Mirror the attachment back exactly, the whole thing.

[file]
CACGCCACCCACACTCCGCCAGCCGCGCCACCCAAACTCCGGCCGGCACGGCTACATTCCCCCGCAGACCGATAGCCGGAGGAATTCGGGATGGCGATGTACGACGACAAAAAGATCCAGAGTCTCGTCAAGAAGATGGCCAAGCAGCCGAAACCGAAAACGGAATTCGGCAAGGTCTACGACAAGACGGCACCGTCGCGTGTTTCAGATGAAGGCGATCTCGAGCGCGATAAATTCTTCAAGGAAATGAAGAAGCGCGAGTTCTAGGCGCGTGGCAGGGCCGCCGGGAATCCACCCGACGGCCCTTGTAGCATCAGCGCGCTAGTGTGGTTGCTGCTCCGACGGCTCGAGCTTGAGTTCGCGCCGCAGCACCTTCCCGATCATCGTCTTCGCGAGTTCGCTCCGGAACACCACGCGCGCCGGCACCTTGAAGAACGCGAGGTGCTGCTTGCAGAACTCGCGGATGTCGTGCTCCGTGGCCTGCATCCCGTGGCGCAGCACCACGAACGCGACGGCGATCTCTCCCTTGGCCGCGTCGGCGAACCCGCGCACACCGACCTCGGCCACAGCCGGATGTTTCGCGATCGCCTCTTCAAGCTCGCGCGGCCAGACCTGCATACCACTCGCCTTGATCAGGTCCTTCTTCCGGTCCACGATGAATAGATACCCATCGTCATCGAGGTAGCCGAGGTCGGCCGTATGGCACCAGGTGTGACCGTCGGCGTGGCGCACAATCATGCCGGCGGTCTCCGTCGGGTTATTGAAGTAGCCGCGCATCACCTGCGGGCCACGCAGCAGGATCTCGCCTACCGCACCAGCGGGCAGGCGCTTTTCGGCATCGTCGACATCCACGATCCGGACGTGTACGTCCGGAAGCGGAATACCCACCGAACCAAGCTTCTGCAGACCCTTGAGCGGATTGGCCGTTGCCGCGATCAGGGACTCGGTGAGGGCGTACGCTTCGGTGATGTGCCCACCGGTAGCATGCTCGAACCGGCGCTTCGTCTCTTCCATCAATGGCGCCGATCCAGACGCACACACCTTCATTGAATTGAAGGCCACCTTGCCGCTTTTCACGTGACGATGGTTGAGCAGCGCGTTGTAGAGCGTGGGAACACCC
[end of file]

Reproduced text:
CACGCCACCCACACTCCGCCAGCCGCGCCACCCAAACTCCGGCCGGCACGGCTACATTCCCCCGCAGACCGATAGCCGGAGGAATTCGGGATGGCGATGTACGACGACAAAAAGATCCAGAGTCTCGTCAAGAAGATGGCCAAGCAGCCGAAACCGAAAACGGAATTCGGCAAGGTCTACGACAAGACGGCACCGTCGCGTGTTTCAGATGAAGGCGATCTCGAGCGCGATAAATTCTTCAAGGAAATGAAGAAGCGCGAGTTCTAGGCGCGTGGCAGGGCCGCCGGGAATCCACCCGACGGCCCTTGTAGCATCAGCGCGCTAGTGTGGTTGCTGCTCCGACGGCTCGAGCTTGAGTTCGCGCCGCAGCACCTTCCCGATCATCGTCTTCGCGAGTTCGCTCCGGAACACCACGCGCGCCGGCACCTTGAAGAACGCGAGGTGCTGCTTGCAGAACTCGCGGATGTCGTGCTCCGTGGCCTGCATCCCGTGGCGCAGCACCACGAACGCGACGGCGATCTCTCCCTTGGCCGCGTCGGCGAACCCGCGCACACCGACCTCGGCCACAGCCGGATGTTTCGCGATCGCCTCTTCAAGCTCGCGCGGCCAGACCTGCATACCACTCGCCTTGATCAGGTCCTTCTTCCGGTCCACGATGAATAGATACCCATCGTCATCGAGGTAGCCGAGGTCGGCCGTATGGCACCAGGTGTGACCGTCGGCGTGGCGCACAATCATGCCGGCGGTCTCCGTCGGGTTATTGAAGTAGCCGCGCATCACCTGCGGGCCACGCAGCAGGATCTCGCCTACCGCACCAGCGGGCAGGCGCTTTTCGGCATCGTCGACATCCACGATCCGGACGTGTACGTCCGGAAGCGGAATACCCACCGAACCAAGCTTCTGCAGACCCTTGAGCGGATTGGCCGTTGCCGCGATCAGGGACTCGGTGAGGGCGTACGCTTCGGTGATGTGCCCACCGGTAGCATGCTCGAACCGGCGCTTCGTCTCTTCCATCAATGGCGCCGATCCAGACGCACACACCTTCATTGAATTGAAGGCCACCTTGCCGCTTTTCACGTGACGATGGTTGAGCAGCGCGTTGTAGAGCGTGGGAACACCC